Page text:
Stuffing has always been my favorite part of the Thanksgiving table, and I’m willing to bet I’m not alone. You have to admit it has a certain appeal that you miss when you can no longer make it part of your own plate. These use vegetables, meats, and sometimes Paleo breads for the flavors and textures you love most about stuffing.
This stuffing is made with sausage, vegetables, and herbs, with a base of a special maple cornbread stuffing. Obviously, we’re not talking about real cornbread, but a Paleo version that works well as a replacement but doesn’t have any corn or grains.
This perfect Thanksgiving stuffing is full of all the right flavors and textures you look for in a good stuffing, but without any of the grains, dairy, or other non-Paleo ingredients that are always on the table. Cranberries, ground pork, pecans, chicken stock, and other ingredients ensure an amazing flavor.
This version of Paleo stuffing is made with sweet potatoes, pork, bacon, pecans, cranberries, and other fantastic ingredients to give the right amount of crunch, crisp, and chew to your stuffing, while keeping it healthy and nourishing.
Again, we’re talking about a corn-free substitute (recipe included). This one uses the cornbread recipe along with pork sausage, onion, celery, and other stuffing typicals (the good ones only!), with plenty of pepper and sage, and eggs to keep things together.
This recipe reminds me of the stuffing I was always in charge of making as a kid. It has no meat in it (though I might recommend adding some bacon), but it gets rich and delicious flavors from onion, apple, dates, and rosemary. Almond flour gives this the right stuffing texture.
You won’t even miss the bread in this buttery-good stuffing with celery, garlic, onion, sweet potatoes, and fresh cranberries. The extra steps of sautéing the garlic in the butter (or coconut oil) are worth it, and really make this recipe stand out from the others.
For this recipe, you’ll need to make Paleo cornbread (recipe included) with a few minor adjustments in the flavor department, and add it to this fantastic stuffing full of apples and onions, and the spicy, warm flavor of cumin to give things a bit of a different spin.
This stuffing doesn’t have any bread substitute, but uses vegetables and meats for plenty of flavor. Sausage, onion, celery, cauliflower, walnuts, herbs, and other ingredients blend together for lovely flavors and aromas that will take you right back to the family gatherings of the past.
This Christmas-flavored stuffing uses cinnamon, ginger, apple juice, and a grain-free bread recipe combined with the umami flavors of garlic for a full-bodied stuffing experience that’s savory, a bit sweet, a bit spicy, and completely delicious.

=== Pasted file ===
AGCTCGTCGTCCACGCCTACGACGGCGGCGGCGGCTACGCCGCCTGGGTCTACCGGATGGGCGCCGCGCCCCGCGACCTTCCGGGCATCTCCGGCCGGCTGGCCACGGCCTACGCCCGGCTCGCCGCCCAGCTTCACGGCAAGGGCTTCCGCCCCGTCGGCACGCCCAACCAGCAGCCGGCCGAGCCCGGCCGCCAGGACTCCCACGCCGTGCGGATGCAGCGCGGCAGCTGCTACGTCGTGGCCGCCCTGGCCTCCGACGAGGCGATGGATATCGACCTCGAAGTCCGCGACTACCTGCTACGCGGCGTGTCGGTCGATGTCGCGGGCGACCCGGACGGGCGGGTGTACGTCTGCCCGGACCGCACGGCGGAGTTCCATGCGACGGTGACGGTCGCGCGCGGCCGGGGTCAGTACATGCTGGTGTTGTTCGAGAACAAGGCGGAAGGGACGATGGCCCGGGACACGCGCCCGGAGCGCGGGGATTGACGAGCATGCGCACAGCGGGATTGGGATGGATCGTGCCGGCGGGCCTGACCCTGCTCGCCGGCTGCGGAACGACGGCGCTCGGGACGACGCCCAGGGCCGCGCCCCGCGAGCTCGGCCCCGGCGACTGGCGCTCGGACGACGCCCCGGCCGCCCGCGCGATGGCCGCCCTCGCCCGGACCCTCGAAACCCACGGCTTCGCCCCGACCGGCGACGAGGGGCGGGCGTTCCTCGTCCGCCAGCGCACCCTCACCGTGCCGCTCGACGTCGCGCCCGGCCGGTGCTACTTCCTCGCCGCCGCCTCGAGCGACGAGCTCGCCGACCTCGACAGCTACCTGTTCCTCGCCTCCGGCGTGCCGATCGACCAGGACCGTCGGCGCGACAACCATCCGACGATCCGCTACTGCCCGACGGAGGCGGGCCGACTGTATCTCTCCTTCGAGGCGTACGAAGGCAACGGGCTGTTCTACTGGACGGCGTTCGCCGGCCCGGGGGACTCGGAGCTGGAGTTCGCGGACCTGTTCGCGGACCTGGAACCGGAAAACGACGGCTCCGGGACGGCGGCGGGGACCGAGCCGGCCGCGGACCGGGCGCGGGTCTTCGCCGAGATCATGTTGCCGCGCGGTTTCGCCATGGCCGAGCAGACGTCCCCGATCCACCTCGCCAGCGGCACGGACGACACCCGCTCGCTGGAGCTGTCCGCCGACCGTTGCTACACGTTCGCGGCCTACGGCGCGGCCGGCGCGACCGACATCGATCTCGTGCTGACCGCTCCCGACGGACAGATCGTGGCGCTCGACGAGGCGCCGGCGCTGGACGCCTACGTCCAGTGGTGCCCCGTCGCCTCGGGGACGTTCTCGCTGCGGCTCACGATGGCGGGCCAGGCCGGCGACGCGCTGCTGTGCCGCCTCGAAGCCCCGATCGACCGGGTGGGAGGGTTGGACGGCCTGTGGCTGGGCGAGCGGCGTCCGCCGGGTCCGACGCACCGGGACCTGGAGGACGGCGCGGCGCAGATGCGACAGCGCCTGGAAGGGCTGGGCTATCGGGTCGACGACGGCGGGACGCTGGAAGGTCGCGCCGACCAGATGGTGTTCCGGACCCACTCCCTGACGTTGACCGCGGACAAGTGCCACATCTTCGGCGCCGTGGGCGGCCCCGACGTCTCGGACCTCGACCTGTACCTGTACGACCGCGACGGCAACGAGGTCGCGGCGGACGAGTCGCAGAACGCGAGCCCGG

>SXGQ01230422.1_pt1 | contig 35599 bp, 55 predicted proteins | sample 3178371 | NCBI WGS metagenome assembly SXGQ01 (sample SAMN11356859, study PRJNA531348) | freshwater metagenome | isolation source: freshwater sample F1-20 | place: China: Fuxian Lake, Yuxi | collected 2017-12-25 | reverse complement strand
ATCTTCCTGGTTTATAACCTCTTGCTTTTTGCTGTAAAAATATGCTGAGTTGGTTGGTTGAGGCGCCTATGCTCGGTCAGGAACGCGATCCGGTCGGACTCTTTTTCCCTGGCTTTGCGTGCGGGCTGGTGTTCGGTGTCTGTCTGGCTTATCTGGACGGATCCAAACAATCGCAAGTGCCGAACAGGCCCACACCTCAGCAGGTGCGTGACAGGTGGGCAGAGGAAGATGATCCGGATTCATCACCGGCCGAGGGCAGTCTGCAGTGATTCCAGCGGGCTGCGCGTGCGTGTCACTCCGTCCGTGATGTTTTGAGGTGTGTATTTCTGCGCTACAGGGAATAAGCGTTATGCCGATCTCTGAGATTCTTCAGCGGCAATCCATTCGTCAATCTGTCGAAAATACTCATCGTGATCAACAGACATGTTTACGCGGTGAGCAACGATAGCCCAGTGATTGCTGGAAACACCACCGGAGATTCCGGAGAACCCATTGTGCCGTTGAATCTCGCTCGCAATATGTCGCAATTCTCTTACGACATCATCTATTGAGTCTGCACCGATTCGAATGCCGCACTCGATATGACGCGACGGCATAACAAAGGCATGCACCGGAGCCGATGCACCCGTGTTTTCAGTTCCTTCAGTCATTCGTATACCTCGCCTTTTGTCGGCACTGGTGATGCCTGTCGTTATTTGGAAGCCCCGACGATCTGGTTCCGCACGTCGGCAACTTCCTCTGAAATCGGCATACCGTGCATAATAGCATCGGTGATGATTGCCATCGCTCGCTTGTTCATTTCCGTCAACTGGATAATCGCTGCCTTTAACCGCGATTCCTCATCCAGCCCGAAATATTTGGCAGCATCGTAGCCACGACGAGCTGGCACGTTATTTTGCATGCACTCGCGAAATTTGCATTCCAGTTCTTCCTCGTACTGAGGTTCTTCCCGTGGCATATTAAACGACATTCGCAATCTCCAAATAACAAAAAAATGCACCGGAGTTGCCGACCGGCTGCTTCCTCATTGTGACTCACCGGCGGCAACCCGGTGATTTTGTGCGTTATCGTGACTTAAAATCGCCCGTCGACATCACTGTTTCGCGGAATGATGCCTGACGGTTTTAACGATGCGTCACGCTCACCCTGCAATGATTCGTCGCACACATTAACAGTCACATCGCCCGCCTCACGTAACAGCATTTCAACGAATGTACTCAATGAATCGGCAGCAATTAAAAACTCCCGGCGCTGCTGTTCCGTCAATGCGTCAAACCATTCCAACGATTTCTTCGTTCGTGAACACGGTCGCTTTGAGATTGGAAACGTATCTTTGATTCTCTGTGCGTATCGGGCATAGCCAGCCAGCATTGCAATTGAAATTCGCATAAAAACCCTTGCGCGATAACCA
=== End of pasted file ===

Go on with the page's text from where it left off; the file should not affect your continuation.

This stuffing might get its flavors from the nuts and herbs, but its true standout ingredient is cauliflower “rice.” The raw cauliflower rice gives it the right texture to become stuffing without overpowering the more flavorful ingredients that really want to shine in this recipe.
This stuffing does have meat, but it’s a bit different than the bread-based versions, or those that try to replicate them. This stuffing is made with turnips, sweet potatoes, and other vegetables for high nutrition and perfect flavor.
That’s right—plantains! This is a simple recipe with chicken broth, onions, mushrooms, Brussels sprouts, seasonings, and a homemade plantain bread that has just a few ingredients and cooks up quickly. Its unique flavors are completely real-food based, and just plain good.
This mushroom, sweet potato, apple, and sausage based recipe uses sage, rosemary, and thyme to create the ideal Thanksgiving flavor profile. Of course, it would be perfect for any holiday gathering! And it comes together easily, with no Paleo bread to make beforehand.
Here’s another buttery stuffing to add to your table—this one has Italian sausage, leeks, tart apples, walnuts, sweet potatoes, mushrooms, celeries, and other perfect stuffing ingredients for everyone to enjoy—even your friends and family who aren’t Paleo!
This stuffing is made from root vegetables like parsnips and carrots, and has a meaty, umami flavor from the chopped mushrooms (as well as added nutrition). Fresh herbs add color as well as flavor, and I prefer using them over dried herbs when possible.